FRANKENSTEIN’S CREATURE OR COMMANDER DATA?
ing robot that can recover from a fall by standing up again, on its own—a feat matched only by the Sony QRIO unit.
Things are done differently in the United States. Rather than assemble massive focused programs, the government funds research on robots (and every other kind of science and technology) from a variety of sources. Some supporting agencies, such as NASA and the National Science Foundation, have civilian orientations.The research they fund is part of a climate where science and technology are meant to enhance society in general. However, a large fraction of U.S. robot- ics research has a different goal.That is the work in robotics supported by the Department of Defense (DoD), mostly through DARPA, which “pursues research and technology where risk and payoff are both very high and where success may provide dramatic advances for traditional military roles and missions.”
Developing robots and related technologies for warfare is a wor- thy goal if it makes the battlefield less dangerous for humans: If we must fight wars, let us fight them with machines, not people (al- though the morality of this stance could be compromised if the ma- chines are self-aware, or if the use of robot soldiers encourages some nations to believe they can go to war without any human risk or cost).And apart from its military orientation, DARPA funding has led to important results that have had some direct and positive effects on society: The Internet, for example, began under DARPA auspices. Nevertheless, there is an essential difference between targeting re- search for military use that might have beneficial spinoffs but might also be kept secret, and specifically aiming for civilian applications, as the Japanese do, and openly disseminating the results. Rodney Brooks, inventor of Cog, notes that when he became director of the MIT Artificial Intelligence Laboratory in the late 1990s, 95 percent of the Laboratory’s research was funded by DoD. He thought that was “too much, from any perspective,” and with additional corporate sponsor- ship, reduced the figure to 65 percent.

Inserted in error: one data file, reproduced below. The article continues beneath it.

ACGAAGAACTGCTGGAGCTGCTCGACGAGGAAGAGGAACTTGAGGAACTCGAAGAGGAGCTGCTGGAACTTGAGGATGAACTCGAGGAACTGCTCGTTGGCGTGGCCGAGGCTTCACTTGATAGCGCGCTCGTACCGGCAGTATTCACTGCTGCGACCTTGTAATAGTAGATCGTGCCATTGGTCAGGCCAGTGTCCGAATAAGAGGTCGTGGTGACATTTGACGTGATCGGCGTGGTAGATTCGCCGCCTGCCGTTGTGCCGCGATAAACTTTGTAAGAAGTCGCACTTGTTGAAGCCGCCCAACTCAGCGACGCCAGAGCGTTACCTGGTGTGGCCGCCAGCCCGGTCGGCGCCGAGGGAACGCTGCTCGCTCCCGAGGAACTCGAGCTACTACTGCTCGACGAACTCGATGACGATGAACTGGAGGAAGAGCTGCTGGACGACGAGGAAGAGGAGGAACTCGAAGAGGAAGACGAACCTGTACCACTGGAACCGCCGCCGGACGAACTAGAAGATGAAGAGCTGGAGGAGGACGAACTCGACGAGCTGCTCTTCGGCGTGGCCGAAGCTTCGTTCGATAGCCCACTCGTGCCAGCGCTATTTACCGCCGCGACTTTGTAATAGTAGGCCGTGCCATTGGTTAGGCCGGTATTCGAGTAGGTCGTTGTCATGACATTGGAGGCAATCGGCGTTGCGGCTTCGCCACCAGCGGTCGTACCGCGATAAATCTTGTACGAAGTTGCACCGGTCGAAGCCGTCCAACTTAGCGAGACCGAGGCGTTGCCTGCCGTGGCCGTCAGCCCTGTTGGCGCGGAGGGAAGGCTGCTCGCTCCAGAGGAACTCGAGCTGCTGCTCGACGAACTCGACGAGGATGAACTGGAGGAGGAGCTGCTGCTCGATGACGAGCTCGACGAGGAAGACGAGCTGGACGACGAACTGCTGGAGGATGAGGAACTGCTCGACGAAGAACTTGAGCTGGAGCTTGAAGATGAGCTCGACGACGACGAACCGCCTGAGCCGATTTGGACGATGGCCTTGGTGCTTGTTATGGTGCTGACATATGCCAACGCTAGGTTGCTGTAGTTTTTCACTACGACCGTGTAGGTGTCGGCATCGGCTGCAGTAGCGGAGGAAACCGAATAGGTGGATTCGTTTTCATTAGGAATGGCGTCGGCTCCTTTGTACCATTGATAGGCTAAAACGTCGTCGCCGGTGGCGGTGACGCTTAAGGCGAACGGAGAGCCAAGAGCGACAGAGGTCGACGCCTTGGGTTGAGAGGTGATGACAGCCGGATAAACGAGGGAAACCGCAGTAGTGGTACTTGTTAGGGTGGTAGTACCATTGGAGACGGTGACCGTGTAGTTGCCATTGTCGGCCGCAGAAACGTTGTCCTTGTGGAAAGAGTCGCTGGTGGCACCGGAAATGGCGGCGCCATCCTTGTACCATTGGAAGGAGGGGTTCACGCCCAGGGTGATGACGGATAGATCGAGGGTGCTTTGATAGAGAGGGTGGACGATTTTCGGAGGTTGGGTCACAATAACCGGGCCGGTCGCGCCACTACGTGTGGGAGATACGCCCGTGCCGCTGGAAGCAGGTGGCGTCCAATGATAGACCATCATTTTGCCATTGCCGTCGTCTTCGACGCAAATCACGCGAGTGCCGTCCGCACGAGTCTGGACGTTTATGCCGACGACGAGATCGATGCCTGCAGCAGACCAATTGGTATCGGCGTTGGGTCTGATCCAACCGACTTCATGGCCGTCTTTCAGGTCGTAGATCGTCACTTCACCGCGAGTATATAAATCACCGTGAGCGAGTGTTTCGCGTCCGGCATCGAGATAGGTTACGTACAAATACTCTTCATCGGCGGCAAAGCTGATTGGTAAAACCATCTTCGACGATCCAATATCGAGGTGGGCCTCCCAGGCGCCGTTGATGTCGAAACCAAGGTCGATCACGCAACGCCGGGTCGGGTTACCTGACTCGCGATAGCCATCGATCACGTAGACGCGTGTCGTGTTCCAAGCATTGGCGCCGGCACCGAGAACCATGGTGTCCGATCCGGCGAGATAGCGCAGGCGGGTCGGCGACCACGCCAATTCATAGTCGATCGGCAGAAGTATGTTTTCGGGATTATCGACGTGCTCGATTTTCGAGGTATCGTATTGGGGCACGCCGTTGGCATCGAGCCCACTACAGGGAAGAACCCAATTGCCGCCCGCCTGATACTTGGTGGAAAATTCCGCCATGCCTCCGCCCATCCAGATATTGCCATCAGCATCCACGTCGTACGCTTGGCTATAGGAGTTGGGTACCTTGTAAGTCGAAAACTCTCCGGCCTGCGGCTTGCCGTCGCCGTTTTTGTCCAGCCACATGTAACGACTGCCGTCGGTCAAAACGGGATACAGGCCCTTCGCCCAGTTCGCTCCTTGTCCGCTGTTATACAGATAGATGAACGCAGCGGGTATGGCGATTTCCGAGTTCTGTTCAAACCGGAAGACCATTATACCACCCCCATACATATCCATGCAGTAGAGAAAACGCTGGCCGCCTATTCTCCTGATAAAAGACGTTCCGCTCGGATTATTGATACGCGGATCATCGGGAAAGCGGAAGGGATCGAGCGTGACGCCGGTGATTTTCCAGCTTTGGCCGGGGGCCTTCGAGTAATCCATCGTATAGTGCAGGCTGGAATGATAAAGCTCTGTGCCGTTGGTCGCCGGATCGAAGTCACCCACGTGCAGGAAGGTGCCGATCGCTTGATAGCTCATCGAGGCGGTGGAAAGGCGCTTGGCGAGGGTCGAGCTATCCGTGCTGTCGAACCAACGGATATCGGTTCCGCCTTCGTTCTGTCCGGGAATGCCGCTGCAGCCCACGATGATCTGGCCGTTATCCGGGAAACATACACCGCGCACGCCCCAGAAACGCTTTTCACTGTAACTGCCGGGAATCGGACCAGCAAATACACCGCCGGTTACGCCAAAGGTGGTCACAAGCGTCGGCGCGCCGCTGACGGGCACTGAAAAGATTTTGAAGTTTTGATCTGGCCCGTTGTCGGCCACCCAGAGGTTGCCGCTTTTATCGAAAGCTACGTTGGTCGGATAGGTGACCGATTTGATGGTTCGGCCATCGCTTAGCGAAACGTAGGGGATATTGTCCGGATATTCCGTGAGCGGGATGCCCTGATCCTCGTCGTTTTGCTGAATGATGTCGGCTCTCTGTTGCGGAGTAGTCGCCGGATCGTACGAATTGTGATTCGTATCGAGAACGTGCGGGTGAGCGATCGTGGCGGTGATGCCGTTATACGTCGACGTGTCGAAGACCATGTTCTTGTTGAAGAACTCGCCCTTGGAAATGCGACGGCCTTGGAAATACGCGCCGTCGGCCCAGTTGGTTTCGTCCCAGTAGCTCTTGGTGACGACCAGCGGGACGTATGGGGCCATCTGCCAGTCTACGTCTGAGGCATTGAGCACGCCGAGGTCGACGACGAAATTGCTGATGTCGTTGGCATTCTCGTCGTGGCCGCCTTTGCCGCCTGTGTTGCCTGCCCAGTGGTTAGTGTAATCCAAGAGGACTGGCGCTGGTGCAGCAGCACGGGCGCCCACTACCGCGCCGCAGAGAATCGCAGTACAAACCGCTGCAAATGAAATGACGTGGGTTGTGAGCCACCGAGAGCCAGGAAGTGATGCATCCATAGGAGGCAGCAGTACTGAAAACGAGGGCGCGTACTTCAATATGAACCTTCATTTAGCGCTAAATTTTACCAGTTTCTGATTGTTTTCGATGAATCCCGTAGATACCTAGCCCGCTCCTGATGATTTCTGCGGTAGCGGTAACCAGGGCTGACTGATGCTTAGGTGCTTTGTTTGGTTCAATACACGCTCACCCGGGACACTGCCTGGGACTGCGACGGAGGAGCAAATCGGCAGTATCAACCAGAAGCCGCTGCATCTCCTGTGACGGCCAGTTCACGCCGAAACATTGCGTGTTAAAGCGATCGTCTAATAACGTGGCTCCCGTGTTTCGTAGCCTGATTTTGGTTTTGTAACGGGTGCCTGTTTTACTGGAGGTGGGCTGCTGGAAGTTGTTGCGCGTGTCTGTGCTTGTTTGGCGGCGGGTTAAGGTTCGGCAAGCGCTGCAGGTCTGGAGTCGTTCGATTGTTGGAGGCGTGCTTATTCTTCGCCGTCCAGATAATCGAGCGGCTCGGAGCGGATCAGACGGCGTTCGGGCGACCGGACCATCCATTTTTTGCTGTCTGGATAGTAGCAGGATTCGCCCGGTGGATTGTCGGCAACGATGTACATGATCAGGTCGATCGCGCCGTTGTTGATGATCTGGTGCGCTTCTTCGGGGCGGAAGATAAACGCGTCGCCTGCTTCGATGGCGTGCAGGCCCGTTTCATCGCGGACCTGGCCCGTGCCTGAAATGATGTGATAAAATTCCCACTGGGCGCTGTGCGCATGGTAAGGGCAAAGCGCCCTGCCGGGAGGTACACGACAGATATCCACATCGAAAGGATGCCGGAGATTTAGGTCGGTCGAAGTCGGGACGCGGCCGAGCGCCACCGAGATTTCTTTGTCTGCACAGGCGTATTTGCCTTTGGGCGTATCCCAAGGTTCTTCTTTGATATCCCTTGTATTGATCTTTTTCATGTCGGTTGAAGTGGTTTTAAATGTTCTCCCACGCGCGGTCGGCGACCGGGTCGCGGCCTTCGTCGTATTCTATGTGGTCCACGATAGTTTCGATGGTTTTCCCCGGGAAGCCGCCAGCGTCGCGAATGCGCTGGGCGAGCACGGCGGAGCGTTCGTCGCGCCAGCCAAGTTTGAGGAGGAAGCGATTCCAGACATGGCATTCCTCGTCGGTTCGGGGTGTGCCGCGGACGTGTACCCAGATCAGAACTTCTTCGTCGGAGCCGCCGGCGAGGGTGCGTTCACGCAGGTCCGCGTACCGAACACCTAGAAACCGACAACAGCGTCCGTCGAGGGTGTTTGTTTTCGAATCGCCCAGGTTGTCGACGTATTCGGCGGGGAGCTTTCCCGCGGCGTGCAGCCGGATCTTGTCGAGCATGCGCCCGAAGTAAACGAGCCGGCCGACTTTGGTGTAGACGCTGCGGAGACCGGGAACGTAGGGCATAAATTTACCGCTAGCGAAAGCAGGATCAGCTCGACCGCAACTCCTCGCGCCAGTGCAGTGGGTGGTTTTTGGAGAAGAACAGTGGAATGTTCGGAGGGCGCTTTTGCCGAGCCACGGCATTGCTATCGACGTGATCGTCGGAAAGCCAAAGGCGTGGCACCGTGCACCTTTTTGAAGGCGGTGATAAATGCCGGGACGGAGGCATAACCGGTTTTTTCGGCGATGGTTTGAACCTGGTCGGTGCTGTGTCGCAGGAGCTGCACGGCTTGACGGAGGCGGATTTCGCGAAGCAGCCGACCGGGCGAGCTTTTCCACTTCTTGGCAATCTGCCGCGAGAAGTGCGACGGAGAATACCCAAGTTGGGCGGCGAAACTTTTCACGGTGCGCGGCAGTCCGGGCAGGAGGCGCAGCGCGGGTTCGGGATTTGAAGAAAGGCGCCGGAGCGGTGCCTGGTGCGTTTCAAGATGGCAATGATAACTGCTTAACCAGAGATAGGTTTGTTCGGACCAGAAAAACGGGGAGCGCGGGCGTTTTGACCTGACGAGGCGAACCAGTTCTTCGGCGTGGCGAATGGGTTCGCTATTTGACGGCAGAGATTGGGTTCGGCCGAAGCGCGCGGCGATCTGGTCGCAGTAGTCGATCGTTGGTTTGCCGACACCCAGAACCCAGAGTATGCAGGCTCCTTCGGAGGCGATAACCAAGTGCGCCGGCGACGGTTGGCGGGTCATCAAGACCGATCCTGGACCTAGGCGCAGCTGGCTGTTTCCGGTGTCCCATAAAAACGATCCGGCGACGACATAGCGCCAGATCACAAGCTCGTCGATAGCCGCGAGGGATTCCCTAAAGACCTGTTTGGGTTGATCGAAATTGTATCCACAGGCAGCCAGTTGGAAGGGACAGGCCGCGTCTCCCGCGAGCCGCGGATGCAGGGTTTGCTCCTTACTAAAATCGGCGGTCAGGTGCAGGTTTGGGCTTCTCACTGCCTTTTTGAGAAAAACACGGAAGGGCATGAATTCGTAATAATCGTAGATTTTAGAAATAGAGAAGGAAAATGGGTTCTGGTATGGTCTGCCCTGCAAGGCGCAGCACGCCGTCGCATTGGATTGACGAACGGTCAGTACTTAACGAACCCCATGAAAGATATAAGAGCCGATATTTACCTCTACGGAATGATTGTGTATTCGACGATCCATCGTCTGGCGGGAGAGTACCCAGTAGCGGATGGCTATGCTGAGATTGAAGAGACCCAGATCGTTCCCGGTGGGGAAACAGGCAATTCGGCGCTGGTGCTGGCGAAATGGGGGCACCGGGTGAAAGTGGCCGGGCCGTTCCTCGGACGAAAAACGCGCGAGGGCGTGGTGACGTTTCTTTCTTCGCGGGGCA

The differences between U.S. and Japanese research reflect na- tional priorities and necessities. Japan has no equivalent to the enor- mous U.S. defense establishment, and its government funds research